Over to you. Please comment below.
- How do you disseminate information about your innovation change program?
- What else would you add to the communications plan template?
- What other questions do you find that employees tend to ask?
Everything is connected to everything. Everything is moving from large, to small, to micro, to nano. That means computing power in the palm of our hands and soon in our blood cells.
In order to turn data into information and knowledge, we need telecommunications. As an example, one of the largest growing fields is the convergence of 2-D data and entertainment. The convergence requires much larger and more efficient communication pipelines. Not everyone needs the same pipeline of services. Therefore, the Telecommunications industry must respond with customized communication services for any rich-media object. That means, for anyone in the world, at anytime, all the time, in any direction.
Let's take a look at a US Based, Telecommunications company with 9,000 employees, operating in 34 states plus one international operation.
They sought DeSai's help to develop new service offerings. Organic growth was their focus although they were open to acquisitions that would bring capabilities the company sought for wireless communications. The company asked DeSai to validate the targets before it spent hundreds of millions of dollars on the acquisitions.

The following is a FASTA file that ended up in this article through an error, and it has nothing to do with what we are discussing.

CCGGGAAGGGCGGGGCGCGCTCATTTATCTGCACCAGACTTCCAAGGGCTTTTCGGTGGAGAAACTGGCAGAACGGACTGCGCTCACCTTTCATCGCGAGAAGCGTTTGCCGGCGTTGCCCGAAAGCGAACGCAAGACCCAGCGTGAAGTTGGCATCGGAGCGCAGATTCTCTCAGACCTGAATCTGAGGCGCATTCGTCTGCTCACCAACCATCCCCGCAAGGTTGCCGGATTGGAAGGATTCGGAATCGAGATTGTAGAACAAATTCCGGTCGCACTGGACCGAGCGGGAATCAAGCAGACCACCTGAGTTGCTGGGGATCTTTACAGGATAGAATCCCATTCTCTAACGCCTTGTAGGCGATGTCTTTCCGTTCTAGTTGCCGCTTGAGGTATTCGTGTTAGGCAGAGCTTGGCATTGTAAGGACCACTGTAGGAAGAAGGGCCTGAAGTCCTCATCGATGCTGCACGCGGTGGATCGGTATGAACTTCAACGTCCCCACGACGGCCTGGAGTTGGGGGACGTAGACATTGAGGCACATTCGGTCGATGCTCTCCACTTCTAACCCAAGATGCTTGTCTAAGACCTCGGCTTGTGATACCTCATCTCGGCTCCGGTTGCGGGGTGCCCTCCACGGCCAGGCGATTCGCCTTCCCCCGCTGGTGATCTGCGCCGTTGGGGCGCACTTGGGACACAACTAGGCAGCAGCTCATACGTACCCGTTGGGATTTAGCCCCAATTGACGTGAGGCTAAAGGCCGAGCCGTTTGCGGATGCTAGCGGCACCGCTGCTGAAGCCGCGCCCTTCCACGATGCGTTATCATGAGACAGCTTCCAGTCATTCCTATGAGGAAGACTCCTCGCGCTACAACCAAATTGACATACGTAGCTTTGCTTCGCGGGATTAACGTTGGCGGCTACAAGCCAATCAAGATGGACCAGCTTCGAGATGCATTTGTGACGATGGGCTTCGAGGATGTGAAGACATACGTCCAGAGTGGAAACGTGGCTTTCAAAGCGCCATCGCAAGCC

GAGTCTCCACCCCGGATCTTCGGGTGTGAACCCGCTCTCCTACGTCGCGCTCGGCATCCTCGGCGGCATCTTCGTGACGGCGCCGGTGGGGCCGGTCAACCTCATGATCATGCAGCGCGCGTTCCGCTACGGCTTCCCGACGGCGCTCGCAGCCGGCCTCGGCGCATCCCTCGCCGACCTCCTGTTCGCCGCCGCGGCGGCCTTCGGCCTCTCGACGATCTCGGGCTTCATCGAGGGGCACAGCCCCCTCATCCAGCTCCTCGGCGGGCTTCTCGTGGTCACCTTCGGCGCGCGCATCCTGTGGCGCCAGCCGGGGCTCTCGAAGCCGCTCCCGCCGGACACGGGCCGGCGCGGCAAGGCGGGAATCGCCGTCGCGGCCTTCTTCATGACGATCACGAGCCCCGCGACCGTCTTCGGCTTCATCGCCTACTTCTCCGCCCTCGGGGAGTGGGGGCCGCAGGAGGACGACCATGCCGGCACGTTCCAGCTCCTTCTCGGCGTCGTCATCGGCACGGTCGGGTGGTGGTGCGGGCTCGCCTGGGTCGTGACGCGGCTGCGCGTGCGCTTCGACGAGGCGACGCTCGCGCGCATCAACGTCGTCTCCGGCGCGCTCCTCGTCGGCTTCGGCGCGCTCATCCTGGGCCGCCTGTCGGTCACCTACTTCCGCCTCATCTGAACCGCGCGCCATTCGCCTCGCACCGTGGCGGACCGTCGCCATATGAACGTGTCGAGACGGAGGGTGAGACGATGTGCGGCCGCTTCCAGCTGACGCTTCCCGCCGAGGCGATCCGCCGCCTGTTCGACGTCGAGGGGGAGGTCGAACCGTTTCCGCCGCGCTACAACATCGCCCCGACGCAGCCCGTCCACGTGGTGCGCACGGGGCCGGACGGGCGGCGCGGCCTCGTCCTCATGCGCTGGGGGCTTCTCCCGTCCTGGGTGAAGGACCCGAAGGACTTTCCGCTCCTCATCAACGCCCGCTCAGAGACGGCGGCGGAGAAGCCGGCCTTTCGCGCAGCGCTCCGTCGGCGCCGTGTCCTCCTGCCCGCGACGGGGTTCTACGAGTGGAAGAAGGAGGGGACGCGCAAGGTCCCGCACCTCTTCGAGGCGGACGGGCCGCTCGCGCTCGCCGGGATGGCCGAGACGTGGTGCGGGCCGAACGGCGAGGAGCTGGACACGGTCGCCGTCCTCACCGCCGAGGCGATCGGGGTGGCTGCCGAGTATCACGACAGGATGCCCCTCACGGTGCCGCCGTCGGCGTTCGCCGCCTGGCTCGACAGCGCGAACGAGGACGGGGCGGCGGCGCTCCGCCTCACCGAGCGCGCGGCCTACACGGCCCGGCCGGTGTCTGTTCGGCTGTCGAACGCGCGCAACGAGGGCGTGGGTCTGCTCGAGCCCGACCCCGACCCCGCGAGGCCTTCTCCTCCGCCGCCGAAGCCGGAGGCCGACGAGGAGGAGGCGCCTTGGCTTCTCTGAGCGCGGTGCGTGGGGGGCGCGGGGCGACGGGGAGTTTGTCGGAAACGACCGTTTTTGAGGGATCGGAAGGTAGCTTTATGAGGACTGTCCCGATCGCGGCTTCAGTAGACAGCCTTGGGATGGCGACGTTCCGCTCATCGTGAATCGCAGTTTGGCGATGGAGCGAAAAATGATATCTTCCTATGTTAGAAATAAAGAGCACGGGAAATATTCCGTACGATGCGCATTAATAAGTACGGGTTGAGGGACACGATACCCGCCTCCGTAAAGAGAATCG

The DeSai team dug deep into what jobs customers were really trying to get done in the target market by conducting interviews, implementing surveys and performing observational research.
The work resulted in the conclusion that customers were seeking to accomplish a set of jobs involving much different performance dimensions than what the client had originally envisioned.
DeSai recommended acquiring the capabilities to address the jobs from one of several struggling (and inexpensive) firms, rather than the high-priced acquisition target the firm was considering. Why? Because of the different capabilities identified during the vetting process.
Results Are The Measure of Innovation Success
How did applying the DeSai Body of Knowledge impact the company?
- DeSai's recommendation saved the telecom client millions of dollars in acquisition costs while showing the company an inexpensive route to acquire the capabilities it really needed to address the right customer jobs-to-be-done.